We want to thank everyone who stopped by our booth at IDSA and participated in our Guess The Unknown Contest. Below is the correct answer.

Question: A 36 y/o male presents with a week history of fever, associated with a 12 pound weight loss, night sweats, and nonproductive cough.  PEx unremarkable; CT chest revealed necrotizing mediastinal lymphadenopathy and left lower lobe bronchiectasis.  Biopsy of the mediastinal nodes revealed well formed granulomas.  Special stains for acid fast and fungi, gram stain, and routine culture was negative.

Past history:

  • Recurrent MRSA skin abscesses for many years
  • One episode of community acquired pneumonia – no organism
  • identified; defervesced on trimethoprim/sulfamethoxazole
  • Colitis with granulomas on biopsy – diagnosed several years ago



  • WBC 11.7K with 74 segs, 6 bands, 18 lymphs, 2 monos
  • Platelet ct 225K; creatinine 1.4; AST 45, Alkaline phosphatase 200

Clinical Course: The patient was empirically begun on vancomycin and ciprofloxacin for five days without clinical improvement and was switched to meropenem.  Over the next week the fever curve decreased and by the second week of therapy the patient was afebrile.  Meropenem was continued for fourteen days.

One month after being discharged from the hospital the patient noted pain in his left neck with a tender mass. A CT scan of the neck showed multiple necrotizing lymph nodes and a lymph node biopsy revealed well formed granulomas.  Gram stain and special stains were negative but after 7 days, a gram negative rod was identified on BYCE agar.

Name the organism.



Granulibacter bethesdensis is a GNR that has been identified exclusively in patients with Chronic Granulomatous Disease (CGD).  First isolated in 2003, this organism has been identified in the USA, Panama, and Spain. The organism may have active and latent phases, similar to tuberculosis, causing relapsing and recurrent infections.   G. bethesdensis may present with fever, weight loss, and necrotizing lymphadenitis.  Patients are typically ill for weeks to months, in stark contrast to the more acute presentation of S. aureus lymphadenitis in CGD patients.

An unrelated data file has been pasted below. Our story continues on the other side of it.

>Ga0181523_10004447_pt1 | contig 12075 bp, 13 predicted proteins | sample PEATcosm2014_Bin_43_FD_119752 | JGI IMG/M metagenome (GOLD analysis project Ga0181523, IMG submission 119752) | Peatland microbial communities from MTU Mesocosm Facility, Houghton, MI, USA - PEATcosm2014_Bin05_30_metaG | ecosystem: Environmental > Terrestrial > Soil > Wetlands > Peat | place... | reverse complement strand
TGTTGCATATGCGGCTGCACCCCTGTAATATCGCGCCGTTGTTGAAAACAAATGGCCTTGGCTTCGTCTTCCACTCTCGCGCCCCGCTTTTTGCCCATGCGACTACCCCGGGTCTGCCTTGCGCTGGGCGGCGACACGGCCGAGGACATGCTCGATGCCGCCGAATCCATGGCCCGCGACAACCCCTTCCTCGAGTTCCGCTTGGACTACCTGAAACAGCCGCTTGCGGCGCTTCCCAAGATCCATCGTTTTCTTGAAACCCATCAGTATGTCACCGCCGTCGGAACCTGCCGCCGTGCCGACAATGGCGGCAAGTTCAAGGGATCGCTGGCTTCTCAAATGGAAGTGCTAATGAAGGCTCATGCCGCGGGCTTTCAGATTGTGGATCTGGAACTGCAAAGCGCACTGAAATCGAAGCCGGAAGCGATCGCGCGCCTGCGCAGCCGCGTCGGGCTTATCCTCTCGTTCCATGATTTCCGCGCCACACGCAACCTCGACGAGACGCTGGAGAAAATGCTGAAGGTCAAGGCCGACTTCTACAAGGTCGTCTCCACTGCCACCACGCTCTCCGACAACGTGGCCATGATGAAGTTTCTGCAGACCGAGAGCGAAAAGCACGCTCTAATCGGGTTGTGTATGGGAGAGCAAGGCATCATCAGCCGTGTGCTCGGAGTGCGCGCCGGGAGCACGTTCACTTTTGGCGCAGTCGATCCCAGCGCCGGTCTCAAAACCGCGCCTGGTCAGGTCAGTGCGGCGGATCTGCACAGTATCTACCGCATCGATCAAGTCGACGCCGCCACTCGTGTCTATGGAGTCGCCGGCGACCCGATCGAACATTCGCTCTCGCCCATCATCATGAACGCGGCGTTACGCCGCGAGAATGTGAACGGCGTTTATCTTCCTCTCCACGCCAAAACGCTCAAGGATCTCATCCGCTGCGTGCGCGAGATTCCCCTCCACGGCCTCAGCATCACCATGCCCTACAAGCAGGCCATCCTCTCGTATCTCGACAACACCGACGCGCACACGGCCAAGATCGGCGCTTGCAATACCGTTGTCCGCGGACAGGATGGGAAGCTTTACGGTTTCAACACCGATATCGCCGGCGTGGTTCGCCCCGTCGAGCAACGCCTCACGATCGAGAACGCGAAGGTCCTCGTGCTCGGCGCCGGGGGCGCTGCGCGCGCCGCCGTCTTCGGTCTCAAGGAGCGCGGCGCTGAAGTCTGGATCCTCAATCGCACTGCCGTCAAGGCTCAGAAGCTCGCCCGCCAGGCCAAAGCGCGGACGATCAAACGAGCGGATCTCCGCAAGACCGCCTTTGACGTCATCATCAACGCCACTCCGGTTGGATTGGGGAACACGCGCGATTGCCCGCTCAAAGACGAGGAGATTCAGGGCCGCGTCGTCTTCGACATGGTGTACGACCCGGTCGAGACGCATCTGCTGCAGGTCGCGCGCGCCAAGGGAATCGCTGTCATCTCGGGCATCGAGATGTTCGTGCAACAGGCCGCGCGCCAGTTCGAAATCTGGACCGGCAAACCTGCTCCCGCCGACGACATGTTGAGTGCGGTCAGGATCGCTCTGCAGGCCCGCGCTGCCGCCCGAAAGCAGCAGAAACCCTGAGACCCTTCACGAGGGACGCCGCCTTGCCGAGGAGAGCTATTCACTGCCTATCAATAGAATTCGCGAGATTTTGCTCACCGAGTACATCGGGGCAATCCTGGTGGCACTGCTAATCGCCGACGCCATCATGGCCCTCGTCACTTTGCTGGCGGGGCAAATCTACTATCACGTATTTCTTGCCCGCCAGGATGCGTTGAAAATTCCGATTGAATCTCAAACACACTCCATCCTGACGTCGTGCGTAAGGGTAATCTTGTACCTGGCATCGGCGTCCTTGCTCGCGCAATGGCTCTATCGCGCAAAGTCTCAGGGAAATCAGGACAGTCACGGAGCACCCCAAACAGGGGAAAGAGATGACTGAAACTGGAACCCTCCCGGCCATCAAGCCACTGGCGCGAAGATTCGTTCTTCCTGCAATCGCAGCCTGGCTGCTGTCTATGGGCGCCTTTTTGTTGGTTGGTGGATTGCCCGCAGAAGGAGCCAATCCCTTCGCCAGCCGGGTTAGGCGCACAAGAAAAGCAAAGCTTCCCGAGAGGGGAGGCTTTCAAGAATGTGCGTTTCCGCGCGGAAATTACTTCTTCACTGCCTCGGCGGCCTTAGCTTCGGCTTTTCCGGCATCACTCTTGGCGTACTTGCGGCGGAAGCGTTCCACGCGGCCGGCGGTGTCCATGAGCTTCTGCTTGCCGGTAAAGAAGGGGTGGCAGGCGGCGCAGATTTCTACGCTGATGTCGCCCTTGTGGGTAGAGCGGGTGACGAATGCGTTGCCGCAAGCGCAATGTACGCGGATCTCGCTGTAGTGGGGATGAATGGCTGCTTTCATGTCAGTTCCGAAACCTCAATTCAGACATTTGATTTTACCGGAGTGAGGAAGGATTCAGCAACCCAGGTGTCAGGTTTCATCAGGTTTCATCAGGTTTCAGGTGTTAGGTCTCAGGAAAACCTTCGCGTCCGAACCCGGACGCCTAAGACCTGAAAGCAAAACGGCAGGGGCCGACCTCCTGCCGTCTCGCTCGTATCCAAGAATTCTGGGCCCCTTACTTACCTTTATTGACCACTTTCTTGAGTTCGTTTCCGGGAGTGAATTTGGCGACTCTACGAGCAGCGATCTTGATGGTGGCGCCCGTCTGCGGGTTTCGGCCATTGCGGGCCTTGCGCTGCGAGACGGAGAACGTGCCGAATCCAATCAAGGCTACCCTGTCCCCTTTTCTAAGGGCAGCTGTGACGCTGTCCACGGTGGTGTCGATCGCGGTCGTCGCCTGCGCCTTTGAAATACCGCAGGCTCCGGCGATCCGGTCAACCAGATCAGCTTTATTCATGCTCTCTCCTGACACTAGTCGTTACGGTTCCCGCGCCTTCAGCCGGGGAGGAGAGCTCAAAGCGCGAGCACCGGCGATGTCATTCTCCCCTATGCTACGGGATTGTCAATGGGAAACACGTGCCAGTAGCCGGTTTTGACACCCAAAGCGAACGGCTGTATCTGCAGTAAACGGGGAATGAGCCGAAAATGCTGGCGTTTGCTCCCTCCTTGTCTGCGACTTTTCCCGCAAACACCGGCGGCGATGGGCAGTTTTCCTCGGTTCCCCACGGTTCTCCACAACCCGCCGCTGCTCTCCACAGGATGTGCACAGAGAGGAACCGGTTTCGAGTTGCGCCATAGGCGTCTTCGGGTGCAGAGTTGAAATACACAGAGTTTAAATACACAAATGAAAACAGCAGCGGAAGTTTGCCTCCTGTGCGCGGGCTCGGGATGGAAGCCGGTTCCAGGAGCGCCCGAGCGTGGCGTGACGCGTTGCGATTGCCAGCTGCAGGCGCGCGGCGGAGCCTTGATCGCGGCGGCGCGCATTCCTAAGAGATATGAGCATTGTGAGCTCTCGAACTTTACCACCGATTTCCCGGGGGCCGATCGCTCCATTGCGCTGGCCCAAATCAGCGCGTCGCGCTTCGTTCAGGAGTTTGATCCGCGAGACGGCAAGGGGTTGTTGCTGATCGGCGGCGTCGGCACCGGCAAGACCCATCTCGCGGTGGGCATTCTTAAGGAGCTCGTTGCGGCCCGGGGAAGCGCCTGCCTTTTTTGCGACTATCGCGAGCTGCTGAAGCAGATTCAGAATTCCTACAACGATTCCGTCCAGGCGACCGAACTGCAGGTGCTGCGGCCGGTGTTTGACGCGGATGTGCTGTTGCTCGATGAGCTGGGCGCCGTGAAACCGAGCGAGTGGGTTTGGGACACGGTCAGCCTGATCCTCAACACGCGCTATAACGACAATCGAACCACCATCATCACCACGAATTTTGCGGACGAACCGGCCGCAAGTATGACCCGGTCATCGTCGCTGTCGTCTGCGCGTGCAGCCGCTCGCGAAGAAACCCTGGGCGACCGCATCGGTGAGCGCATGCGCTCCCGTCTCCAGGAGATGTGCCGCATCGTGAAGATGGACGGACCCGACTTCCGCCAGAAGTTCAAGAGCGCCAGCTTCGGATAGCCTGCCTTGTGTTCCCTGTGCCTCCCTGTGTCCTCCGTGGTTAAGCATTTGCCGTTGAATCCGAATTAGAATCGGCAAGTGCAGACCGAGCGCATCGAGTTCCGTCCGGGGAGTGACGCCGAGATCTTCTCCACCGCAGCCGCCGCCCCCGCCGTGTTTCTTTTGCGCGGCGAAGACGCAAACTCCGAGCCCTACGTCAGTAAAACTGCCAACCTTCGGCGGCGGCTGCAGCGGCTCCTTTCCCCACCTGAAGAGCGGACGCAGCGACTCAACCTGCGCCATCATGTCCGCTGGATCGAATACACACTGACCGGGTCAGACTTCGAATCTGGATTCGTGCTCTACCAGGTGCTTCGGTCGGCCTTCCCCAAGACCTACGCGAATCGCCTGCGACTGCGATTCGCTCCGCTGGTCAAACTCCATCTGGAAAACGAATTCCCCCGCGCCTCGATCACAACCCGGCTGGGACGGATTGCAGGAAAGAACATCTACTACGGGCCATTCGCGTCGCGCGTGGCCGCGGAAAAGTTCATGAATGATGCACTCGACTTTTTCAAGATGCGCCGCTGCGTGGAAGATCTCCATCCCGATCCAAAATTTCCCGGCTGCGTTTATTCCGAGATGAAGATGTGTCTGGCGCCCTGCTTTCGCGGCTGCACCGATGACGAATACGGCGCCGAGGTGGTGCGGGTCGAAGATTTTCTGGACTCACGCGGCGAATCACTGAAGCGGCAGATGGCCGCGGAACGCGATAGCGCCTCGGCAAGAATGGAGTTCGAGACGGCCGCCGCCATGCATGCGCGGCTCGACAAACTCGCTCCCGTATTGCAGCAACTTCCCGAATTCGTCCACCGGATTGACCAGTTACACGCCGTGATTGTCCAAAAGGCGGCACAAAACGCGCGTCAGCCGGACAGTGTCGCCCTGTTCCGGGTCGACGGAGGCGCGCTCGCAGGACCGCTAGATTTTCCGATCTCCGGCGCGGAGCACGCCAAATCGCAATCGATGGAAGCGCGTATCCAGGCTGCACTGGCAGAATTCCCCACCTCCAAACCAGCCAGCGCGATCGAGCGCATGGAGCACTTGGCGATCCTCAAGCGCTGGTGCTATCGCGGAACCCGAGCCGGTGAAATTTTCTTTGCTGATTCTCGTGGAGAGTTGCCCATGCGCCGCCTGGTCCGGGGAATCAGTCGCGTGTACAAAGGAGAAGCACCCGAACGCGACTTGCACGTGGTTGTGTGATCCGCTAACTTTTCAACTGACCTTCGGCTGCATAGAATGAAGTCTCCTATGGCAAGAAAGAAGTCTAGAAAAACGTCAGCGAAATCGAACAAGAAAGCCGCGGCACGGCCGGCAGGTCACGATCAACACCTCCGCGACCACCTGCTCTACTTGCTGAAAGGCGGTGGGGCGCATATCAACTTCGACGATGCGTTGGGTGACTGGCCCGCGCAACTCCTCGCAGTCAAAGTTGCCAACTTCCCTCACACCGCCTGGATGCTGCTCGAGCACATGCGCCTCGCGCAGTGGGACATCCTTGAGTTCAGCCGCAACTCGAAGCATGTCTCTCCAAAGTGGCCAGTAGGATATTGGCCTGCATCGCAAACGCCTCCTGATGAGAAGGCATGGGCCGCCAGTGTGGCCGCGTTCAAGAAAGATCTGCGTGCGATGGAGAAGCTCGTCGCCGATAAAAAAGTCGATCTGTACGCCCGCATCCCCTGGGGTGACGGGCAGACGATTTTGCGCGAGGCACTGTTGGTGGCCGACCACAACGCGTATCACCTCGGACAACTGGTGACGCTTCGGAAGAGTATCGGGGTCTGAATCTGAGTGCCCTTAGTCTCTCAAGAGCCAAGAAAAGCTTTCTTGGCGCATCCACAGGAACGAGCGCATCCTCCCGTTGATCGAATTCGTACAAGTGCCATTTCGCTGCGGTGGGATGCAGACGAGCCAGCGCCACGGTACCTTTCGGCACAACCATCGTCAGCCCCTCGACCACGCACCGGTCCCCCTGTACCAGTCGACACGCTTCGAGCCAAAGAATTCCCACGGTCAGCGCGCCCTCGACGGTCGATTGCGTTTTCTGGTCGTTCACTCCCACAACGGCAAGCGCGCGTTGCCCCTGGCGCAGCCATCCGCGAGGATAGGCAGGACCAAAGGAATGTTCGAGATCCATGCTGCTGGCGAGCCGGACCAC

The organism can be cultivated on a variety of media such as Middlebrook, BYCE, and fungal, but may take 1-3 weeks before identification can be made.

A clue to the diagnosis and specifically in the case presented is the extensive resistance of G. bethesdensis to penicillins, most cephalosporins, and quinolones.  If the GNR identified had been Serratia, we would have anticipated that the patient would have defervesced with quinolone therapy.  Trimethoprim/sulfamethoxazole (sxt), aminoglycosides, doxycycline, and ceftriaxone show activity in vitro.

The patient presented had recurrent Staphylococcal abscesses and a culture negative pneumonia which responded to SXT.  While this may have been a G. bethesdensis infection, it was more likely a nocardial disease, consistent with one of the more common pathogens experienced by CGD patients.


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